Sunday, August 3, 2008

Huaca Huallamarca

Huallamarca is a huaca ("precolumbian ruin", but lit. "holy place" in Quechua) in Lima's San Isidro disctrict. It used to be known also as Huaca Pan de Azucar and can be found referenced in older books about Peru as the "Sugar Loaf," which is what pan de azucar means.

Huallamarca was occupied in the second century BCE, and construction of the first structure on the site seems to have ocurred by about 400 CE, which makes it probably the oldest man-made structure in Lima.

Huallamarca was abandoned as a ceremonial centre two centuries later, which seems to coincide with the building of the Huaca Pucllana a few miles to the south, in Miraflores. It was then used as a cementery by a succession of cultures. Remains of Maranga, Chancay, Lima, and Huari-Tiawanaku-influenced peoples have been found. When the Inca arrived on the scene in the 15th Century the area was occupied by a people called the Hualla, hence the name given to the site: Hualla + marka (place of).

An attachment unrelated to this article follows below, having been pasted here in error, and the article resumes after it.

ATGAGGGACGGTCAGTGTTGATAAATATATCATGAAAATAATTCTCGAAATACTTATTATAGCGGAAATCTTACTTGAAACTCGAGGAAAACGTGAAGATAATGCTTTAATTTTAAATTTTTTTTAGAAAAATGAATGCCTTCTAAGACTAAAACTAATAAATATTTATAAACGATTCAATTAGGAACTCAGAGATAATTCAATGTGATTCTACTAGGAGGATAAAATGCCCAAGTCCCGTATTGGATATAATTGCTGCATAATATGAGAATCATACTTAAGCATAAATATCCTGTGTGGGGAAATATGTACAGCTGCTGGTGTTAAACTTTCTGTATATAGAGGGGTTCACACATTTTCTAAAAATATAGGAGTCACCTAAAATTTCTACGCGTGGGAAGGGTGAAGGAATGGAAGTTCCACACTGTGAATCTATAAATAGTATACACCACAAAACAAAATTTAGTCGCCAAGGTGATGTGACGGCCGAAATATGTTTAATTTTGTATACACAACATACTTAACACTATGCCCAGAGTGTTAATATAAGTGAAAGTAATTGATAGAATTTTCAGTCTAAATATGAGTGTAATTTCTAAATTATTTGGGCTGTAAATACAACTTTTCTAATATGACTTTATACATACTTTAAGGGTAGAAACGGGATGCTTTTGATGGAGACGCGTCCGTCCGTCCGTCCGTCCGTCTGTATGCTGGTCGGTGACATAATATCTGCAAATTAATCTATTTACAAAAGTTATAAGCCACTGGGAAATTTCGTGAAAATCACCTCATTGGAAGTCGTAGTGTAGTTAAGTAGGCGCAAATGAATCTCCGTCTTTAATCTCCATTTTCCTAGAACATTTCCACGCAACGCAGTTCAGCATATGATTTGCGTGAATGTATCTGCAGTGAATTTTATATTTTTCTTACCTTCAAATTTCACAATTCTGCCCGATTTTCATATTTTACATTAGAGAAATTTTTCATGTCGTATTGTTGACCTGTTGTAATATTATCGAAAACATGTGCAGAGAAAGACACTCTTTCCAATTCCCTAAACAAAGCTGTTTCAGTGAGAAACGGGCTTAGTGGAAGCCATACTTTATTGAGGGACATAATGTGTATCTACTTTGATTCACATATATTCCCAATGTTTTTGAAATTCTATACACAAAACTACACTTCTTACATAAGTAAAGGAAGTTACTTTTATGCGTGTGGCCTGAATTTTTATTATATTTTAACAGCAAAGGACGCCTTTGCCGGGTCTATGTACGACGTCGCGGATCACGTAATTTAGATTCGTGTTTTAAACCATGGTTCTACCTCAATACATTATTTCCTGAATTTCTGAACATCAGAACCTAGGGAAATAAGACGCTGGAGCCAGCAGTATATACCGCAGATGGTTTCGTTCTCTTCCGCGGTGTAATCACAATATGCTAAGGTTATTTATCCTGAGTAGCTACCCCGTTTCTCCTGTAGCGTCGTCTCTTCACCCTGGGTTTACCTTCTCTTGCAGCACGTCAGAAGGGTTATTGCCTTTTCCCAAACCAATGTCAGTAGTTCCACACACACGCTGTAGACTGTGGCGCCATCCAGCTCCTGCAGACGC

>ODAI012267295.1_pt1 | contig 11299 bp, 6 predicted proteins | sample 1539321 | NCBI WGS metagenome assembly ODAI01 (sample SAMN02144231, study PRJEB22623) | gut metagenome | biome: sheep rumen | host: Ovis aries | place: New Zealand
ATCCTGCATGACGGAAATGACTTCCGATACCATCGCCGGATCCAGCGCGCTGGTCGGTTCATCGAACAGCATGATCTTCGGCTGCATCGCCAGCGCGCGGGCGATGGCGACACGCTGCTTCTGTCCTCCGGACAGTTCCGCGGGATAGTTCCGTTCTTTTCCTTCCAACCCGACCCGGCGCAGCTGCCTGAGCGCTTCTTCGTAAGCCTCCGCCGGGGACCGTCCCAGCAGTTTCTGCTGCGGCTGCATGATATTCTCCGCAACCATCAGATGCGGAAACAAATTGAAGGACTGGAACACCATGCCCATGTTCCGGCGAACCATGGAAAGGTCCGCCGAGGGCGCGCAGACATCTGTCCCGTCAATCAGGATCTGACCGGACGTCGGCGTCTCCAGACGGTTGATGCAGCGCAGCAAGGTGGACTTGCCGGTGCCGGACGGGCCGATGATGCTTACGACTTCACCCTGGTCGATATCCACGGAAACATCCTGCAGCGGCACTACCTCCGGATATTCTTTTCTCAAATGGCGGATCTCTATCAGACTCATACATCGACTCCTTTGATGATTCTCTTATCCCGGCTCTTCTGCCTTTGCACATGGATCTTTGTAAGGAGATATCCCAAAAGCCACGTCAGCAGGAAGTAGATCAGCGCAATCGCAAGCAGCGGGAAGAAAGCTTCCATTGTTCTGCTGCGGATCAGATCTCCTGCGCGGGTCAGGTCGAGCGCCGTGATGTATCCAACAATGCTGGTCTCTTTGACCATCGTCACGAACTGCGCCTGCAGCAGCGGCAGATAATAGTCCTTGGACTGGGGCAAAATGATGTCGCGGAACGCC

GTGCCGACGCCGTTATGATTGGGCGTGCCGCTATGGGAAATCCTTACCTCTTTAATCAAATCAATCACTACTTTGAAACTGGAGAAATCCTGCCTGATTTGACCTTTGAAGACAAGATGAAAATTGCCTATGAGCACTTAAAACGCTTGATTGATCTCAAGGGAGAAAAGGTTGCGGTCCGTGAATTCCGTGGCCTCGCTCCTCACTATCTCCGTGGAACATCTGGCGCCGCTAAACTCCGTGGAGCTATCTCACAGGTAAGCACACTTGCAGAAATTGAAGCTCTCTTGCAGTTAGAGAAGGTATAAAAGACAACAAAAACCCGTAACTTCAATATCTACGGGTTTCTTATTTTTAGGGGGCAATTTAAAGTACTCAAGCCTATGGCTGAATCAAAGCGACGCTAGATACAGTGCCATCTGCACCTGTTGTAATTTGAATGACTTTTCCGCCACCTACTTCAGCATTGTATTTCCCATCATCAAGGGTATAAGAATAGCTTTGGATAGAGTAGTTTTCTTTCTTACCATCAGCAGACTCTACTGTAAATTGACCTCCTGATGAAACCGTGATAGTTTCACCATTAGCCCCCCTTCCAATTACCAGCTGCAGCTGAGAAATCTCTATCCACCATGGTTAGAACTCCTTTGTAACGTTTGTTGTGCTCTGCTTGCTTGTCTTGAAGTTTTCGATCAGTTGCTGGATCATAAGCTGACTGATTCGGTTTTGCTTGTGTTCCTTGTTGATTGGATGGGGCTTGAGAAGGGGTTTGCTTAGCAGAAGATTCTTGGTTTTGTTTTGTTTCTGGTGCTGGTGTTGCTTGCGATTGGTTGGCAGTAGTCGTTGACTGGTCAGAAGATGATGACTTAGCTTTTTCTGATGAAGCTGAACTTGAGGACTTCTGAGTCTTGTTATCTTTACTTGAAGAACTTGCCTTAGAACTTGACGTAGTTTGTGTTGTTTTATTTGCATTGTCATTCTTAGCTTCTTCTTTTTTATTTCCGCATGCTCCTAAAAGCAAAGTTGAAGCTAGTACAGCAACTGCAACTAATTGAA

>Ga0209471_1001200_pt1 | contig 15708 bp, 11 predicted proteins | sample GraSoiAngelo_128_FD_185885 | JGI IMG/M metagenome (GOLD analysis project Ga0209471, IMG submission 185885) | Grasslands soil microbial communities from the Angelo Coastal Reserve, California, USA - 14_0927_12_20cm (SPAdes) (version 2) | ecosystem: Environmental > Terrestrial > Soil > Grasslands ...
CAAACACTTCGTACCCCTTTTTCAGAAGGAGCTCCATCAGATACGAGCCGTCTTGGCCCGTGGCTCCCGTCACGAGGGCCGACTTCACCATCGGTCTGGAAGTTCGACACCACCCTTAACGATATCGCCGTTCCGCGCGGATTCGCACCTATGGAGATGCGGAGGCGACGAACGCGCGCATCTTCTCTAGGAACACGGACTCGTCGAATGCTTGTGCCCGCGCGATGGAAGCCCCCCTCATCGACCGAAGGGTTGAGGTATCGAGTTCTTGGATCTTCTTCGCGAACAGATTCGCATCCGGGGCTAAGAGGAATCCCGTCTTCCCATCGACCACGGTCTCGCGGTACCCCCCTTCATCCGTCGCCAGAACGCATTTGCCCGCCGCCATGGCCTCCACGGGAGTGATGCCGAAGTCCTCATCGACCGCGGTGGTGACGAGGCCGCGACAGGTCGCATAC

Lima-style ceramic depicting a feline, but it remided us of Diego's dog, Kafu

Spondylus shells.
These only grow in the warm waters near the border with Ecuador.

Funerary masks of wood with shell eyes.

The huaca is located at Nicolás de Rivera 201 in San Isidro, and can be visited daily (except Mondays, when it is closed) from 9:00 am til 5:00 pm.

No comments: